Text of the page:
Hermine's track shifts slightly east, will still have large impact on NC
Posted August 31, 2016
Raleigh, N.C. — Tropical Storm Hermine reached maximum sustained winds of 60 mph Wednesday night as it strengthened in the Gulf of Mexico on a path that would bring the storm inland and into North Carolina late Friday and into Saturday.
WRAL Chief Meteorologist Greg Fishel said the storms track shifted slightly east from the track that was predicted earlier in the day, but the change would not be drastic enough to spare North Carolina from the wind and rain.
“It certainly is not a massive shift by any stretch of the imagination,” he said. “If we have sustained winds near the center of this thing of 30 or 40 mph and multiple inches of rain, that could still cause quite a bit of a problem."
Hermine is likely to rapidly intensify as it approaches the peninsula of Florida through Thursday evening and Fishel said it may reach hurricane status before it makes landfall in Florida.
The National Weather Service issued a hurricane warning for portions of Florida's Gulf Coast Wednesday night.
The storm was about 900 southwest of Raleigh Wednesday night.
Activity pushed by the system – heavy surf and thunderstorms – spread from the Gulf of Mexico across the Florida peninsula and up the east coast. The track of the storm keeps the potential for wind and rain in the forecast in North Carolina through about midday on Saturday.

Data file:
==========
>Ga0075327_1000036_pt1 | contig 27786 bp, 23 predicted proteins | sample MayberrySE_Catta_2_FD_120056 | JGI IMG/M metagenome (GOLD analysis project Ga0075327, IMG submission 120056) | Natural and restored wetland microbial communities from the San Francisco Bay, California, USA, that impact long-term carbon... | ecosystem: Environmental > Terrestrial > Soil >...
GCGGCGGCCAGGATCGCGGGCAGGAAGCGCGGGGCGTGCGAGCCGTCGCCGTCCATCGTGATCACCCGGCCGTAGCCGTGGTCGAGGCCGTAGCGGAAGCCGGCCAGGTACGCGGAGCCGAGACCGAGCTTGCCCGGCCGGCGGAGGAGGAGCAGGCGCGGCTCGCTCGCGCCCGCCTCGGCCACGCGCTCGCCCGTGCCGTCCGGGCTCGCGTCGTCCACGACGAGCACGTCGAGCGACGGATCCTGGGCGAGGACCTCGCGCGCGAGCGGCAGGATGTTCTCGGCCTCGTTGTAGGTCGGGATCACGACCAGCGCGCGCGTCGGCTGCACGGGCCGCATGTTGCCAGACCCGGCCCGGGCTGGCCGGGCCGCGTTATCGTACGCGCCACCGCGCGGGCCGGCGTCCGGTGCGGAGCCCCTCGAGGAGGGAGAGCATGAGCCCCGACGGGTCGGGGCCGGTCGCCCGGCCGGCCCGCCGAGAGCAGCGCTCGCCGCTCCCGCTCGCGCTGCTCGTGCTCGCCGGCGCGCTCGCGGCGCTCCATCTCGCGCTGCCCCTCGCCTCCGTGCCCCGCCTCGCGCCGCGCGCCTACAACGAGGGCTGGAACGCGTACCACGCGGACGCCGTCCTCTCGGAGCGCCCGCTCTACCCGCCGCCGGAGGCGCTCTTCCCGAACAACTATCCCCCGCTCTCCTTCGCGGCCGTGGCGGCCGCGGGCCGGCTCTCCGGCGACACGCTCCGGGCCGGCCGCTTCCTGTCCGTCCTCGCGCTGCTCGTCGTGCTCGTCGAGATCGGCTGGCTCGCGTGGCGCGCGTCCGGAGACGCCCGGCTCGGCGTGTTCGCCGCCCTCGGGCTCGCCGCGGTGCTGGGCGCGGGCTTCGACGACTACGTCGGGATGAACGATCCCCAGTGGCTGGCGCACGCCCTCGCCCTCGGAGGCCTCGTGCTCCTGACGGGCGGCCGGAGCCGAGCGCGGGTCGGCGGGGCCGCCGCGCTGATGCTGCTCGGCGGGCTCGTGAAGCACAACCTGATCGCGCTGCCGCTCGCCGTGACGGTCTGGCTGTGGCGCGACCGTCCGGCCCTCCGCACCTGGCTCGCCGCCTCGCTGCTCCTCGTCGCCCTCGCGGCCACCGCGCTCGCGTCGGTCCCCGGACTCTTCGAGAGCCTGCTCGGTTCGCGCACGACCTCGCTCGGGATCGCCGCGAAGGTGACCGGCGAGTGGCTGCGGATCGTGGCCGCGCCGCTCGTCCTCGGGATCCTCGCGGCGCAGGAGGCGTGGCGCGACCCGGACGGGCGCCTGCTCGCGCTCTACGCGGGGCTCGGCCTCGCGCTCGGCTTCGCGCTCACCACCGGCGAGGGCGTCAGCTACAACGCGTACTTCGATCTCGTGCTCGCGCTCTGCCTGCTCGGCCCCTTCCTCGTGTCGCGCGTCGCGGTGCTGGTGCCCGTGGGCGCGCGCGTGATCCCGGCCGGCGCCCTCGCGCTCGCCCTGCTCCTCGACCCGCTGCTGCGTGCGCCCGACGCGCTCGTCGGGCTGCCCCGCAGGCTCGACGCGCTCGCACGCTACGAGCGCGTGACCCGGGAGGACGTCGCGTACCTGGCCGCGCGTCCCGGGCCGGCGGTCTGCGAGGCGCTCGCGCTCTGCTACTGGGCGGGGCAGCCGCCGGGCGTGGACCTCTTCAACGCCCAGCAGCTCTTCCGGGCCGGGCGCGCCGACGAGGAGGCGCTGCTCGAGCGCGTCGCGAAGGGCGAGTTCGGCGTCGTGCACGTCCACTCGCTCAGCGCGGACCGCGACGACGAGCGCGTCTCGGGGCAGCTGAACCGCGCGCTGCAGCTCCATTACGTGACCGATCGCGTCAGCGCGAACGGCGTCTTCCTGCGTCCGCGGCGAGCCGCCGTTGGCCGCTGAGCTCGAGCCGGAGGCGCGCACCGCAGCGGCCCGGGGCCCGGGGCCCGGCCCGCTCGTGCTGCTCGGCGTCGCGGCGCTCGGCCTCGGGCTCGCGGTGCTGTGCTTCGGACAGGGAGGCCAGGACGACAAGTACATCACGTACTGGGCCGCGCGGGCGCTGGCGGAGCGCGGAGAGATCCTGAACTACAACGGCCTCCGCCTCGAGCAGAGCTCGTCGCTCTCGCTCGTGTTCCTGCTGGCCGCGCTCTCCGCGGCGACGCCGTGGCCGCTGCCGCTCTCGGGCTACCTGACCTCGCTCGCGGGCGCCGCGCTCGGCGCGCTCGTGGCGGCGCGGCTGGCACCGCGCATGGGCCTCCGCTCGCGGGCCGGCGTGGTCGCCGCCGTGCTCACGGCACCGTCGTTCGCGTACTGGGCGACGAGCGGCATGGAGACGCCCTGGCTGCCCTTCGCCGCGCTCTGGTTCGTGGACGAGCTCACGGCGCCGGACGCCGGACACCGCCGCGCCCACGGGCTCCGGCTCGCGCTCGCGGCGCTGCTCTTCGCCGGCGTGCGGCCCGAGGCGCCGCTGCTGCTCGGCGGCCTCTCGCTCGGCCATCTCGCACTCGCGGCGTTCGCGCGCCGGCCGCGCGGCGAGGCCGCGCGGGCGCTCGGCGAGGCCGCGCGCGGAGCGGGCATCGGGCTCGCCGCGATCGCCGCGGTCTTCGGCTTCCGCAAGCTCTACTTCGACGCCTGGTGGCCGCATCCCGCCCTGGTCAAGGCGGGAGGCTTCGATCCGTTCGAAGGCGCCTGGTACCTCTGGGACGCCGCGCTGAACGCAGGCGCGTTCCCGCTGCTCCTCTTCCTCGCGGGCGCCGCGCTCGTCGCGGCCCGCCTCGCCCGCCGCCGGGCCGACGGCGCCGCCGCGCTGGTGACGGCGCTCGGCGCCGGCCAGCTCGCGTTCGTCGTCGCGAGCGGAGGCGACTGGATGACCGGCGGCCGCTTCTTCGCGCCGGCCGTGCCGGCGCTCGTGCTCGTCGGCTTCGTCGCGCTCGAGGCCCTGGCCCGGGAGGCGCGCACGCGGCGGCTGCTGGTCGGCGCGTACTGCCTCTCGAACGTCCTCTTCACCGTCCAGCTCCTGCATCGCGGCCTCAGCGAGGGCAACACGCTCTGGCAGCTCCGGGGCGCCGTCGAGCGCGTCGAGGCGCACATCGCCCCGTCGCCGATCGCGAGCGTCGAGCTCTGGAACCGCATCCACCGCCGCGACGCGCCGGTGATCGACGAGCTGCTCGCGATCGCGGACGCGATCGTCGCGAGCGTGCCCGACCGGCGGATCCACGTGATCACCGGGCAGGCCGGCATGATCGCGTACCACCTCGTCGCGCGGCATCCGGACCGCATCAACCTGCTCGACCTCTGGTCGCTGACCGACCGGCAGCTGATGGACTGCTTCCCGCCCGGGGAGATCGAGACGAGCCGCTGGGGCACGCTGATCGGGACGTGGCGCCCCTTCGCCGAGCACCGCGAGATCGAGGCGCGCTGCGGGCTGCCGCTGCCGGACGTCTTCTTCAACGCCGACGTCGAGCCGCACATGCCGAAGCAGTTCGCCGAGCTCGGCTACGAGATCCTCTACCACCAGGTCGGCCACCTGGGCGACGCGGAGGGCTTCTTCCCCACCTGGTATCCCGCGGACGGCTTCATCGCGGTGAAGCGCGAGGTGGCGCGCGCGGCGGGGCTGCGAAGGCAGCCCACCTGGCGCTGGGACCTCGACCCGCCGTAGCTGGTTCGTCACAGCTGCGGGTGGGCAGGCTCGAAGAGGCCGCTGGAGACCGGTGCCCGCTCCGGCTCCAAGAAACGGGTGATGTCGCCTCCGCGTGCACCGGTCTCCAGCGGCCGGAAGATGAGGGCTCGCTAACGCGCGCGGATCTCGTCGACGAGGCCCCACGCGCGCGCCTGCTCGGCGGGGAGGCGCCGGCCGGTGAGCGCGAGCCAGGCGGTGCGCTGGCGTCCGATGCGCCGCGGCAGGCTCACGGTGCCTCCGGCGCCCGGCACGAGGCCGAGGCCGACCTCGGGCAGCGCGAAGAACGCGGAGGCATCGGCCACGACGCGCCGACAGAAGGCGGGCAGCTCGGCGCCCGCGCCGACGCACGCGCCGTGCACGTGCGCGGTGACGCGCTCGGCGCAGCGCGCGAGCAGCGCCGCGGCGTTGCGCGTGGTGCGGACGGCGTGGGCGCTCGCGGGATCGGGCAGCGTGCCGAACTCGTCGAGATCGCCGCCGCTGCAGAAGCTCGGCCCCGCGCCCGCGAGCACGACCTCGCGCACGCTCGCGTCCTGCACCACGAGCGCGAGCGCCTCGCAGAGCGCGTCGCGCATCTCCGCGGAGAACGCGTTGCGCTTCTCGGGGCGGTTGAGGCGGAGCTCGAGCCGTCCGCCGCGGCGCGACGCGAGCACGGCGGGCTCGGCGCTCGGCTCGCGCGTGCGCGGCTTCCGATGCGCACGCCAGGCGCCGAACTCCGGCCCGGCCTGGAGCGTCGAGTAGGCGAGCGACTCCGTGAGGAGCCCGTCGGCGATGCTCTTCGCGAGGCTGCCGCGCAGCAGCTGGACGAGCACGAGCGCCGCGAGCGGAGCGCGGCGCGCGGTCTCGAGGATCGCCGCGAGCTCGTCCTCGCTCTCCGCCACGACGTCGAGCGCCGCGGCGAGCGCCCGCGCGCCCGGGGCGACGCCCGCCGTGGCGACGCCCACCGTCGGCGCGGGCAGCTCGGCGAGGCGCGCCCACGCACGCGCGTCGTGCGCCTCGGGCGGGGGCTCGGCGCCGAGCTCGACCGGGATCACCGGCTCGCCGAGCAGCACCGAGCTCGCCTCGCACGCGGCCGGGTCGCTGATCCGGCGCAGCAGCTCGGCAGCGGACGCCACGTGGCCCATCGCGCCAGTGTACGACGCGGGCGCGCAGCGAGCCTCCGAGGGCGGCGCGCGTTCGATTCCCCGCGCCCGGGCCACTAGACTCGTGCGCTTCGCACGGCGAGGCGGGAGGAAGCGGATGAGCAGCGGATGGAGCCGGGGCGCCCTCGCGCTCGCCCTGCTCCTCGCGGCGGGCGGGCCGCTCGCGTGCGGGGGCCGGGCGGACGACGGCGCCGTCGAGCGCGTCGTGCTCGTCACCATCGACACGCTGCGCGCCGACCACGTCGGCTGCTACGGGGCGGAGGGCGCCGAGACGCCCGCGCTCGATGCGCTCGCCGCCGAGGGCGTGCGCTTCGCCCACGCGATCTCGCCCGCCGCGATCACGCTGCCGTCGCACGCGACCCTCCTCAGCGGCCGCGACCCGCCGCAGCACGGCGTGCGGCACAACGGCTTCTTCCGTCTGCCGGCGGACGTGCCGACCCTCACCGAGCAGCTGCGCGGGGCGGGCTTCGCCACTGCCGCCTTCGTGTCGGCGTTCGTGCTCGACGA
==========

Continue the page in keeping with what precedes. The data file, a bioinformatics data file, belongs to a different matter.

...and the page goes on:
Fishel said the chance for storm force winds and rain remain low until Friday evening and reach their peak during the overnight hours. The rain should taper to showers by Saturday afternoon and evening, he said.
Forecast models Wednesday night showed a wide variant in rain totals ranging from more than five inches by the coast to about an inch near Roxboro. Fishel said rainfall totals for those in the middle are dependent on the final track of the storm.
“If you’re in this zone right here and this whole thing shifts just 25 or 30 miles either direction, it makes a big difference in what you end up getting,” he said.
The threat of tropical weather has already caused some high school football games to move to Thursday night, but those schedule changes have been limited to coastal areas and schools down east in the coastal plain.
Several games were already scheduled for Thursday due to the holiday weekend.
In anticipation of the storm, the U.S. Coast Guard on Wednesday set Port Condition X-Ray for all North Carolina waterways, meaning pleasure craft are advised to seek safe harbor and commercial vessels must adhere with a series of rules in order to remain in the water.
Rain chances for the Triangle begin Thursday afternoon as a cold front approaches the state. Friday will be full of rain and wind as temperatures rise into the mid 70s. Wind gusts could reach speeds of about 60 mph, said WRAL meteorologist Mike Maze. Rain showers are also expected Saturday as Hermine makes its way through the state.
If you are looking to head to the coast, the second half of the holiday weekend will be mostly clear.
"Sunday, Monday, Tuesday and Wednesday the sun is back, and so is the heat as we climb back into the 90s," Fishel said.